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Use of Metaphors in Their Eyes Were Watching God by Zora Hurston Essay

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Zora Hurston’s Their Eyes Were Watching God follows protagonist Janie Mae Crawford’s journey into womanhood and her ultimate quest for self-discovery. Having to abruptly transition from childhood to adulthood at the age of sixteen, the story demonstrates Janie’s eternal struggle to find her own voice and realize her dreams through three marriages and a lifetime of hardships that come about from being a black woman in America in the early 20th century. Throughout the novel, Hurston uses powerful metaphors helping to “unify” (as Henry Louis Gates Jr. puts it) the novel’s themes and narrative; thus providing a greater understanding of Janie’s quest for selfhood. There are three significant metaphors in the novel that achieve this unity: the pear tree metaphor, metaphors representing the inside and outside world, and finally the figure of the mule.

I. The Pear Tree
The pear tree metaphor is one of the most prevalent and recurring metaphors throughout the novel. It is one that represents Janie’s sexual awakening, her relationships, her dreams, and her journey to womanhood. Gates argues that this repetition of the tree metaphor “is fundamental to the process of narration, and Hurston repeats the figure of the tree both to expound her theme of becoming and to render the action of the plot and simultaneous and as unified as possible” (78). The tree first appears when Janie is preparing to tell her story to Phoeby: “Janie saw her life like a great tree in leaf with the things suffered, things enjoyed, things done and undone. Dawn and doom was in the branches” (8), seemingly setting out what Janie’s story will entail and as Henry Louis Gates Jr. asserts in Zora Neale Hurston and the Speakerly Text, this introduction of the metaphor “re...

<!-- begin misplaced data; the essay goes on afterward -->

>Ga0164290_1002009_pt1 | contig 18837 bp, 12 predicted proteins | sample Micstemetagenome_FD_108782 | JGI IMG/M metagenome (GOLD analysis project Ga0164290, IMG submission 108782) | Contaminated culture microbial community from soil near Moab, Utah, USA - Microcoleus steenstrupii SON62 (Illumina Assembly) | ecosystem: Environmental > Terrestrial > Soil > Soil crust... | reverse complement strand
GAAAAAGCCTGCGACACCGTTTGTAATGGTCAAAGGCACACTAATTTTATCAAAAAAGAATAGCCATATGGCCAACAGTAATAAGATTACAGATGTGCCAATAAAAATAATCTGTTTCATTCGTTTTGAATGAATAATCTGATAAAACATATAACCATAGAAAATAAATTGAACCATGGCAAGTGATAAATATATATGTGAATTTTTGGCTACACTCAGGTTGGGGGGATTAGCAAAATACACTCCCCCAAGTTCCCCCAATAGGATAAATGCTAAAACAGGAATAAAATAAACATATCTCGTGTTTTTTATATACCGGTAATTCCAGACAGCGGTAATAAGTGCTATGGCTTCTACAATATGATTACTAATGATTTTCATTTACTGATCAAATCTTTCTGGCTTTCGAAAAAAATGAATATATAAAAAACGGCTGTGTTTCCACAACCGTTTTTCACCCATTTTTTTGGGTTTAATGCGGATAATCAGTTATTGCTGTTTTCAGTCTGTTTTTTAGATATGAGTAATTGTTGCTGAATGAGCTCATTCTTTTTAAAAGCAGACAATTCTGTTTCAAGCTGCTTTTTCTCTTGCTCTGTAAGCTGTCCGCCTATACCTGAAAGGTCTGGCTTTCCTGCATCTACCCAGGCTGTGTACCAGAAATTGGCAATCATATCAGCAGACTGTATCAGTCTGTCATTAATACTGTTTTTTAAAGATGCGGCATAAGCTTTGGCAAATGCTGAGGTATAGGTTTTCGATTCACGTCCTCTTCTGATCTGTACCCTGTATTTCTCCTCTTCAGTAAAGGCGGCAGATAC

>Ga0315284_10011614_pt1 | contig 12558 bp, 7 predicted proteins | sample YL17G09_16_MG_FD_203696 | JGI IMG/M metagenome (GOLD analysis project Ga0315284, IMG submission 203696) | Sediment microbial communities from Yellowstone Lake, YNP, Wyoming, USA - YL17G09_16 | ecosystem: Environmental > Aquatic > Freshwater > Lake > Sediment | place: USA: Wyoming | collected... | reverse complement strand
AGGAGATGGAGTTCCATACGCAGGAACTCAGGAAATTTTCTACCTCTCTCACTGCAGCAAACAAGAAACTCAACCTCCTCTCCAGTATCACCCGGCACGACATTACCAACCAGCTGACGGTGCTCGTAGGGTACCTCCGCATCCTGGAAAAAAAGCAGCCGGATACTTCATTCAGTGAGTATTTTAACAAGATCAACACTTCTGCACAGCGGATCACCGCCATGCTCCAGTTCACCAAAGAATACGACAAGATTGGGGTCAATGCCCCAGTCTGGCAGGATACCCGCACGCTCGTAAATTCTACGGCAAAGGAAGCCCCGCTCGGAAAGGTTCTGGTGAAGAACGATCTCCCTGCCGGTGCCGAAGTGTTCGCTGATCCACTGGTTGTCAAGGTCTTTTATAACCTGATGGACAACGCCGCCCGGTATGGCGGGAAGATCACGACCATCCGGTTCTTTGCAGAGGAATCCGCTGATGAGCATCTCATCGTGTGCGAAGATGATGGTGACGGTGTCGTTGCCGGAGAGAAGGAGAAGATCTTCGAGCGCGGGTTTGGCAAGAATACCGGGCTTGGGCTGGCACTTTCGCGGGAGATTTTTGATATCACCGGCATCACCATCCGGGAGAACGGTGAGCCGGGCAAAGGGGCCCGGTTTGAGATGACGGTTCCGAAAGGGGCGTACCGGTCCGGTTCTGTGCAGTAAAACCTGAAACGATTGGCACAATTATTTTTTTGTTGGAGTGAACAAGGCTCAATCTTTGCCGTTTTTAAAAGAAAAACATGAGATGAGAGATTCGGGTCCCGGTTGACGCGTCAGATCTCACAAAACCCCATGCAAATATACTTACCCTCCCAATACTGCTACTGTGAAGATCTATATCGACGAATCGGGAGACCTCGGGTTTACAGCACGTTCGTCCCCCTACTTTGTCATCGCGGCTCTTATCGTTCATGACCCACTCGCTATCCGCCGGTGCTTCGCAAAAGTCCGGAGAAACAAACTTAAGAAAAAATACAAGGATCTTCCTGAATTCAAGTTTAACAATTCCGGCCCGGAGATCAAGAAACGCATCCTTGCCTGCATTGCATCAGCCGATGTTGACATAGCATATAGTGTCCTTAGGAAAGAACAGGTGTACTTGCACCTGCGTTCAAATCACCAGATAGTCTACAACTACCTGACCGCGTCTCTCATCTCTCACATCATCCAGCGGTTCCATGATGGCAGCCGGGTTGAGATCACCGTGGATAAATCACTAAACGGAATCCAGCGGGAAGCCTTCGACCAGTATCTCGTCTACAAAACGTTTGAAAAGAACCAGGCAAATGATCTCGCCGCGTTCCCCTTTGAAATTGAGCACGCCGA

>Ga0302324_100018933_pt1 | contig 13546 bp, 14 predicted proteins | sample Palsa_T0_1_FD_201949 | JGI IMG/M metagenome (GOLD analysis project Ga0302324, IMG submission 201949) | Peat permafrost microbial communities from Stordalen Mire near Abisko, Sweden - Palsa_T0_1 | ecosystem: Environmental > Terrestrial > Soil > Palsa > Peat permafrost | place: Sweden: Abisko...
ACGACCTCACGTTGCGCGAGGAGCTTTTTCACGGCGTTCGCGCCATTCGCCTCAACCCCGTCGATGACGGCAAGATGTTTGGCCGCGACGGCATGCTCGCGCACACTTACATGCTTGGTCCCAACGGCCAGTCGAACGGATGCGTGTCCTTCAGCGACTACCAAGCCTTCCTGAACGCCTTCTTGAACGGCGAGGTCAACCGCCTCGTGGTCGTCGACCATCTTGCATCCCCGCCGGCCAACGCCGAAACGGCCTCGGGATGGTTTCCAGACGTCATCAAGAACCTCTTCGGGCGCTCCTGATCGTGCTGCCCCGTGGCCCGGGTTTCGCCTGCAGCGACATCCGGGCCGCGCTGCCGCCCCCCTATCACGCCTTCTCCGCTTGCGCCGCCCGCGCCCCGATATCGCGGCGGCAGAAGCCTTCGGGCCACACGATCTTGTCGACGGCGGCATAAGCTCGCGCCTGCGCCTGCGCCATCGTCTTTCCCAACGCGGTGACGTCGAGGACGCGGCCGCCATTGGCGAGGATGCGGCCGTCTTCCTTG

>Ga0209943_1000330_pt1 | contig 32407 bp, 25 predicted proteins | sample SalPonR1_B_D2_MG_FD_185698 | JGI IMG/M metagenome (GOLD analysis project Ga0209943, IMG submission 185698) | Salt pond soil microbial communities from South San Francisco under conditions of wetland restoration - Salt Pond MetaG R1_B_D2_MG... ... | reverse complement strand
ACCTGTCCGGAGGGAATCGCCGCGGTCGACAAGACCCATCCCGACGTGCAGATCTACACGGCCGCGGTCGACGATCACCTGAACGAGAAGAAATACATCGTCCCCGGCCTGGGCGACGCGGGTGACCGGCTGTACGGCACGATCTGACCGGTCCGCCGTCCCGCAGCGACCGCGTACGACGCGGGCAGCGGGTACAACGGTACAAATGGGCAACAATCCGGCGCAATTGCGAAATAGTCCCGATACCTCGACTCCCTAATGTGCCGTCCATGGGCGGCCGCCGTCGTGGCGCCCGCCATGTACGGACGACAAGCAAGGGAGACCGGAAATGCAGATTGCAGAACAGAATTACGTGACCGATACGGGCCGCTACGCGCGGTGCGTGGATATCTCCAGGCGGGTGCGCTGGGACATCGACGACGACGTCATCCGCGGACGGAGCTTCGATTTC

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... Cited

Dilbeck, Keiko. “Symbolic Representation of Identity in Hurston’s Their Eyes Were
Watching God.” The Explicator. 66.2 (2008): 102-104. Web. 12 Nov. 2013.
Gates, Henry Louis. “Zora Neale Hurston and the Speakerly Text.” Zora Neale
Hurston’s Their Eyes Were Watching God: A Casebook. Ed. Cheryl. A. Wall. New
York: Oxford University Press, 2000. (59-116). Print.
Haurykiewicz, Julie. “From Mules to Muliebrity: Speech and Silence in ‘Their Eyes
Were Watching God’.” The Southern Literary Journal. 29.2 (1997): 45-60. Web.
12 Nov. 2013.
Hurston, Zora N. Their Eyes Were Watching God: [a Novel]. New York: Perennial
Classics, 1999. Print.
Johnson, Barabara. “Metaphor, Metonymy, and Voice in Their Eyes Were Watching
God.” Zora Neale Hurston’s Their Eyes Were Watching God: A Casebook. Ed.
Cheryl. A. Wall. New York: Oxford University Press, 2000.



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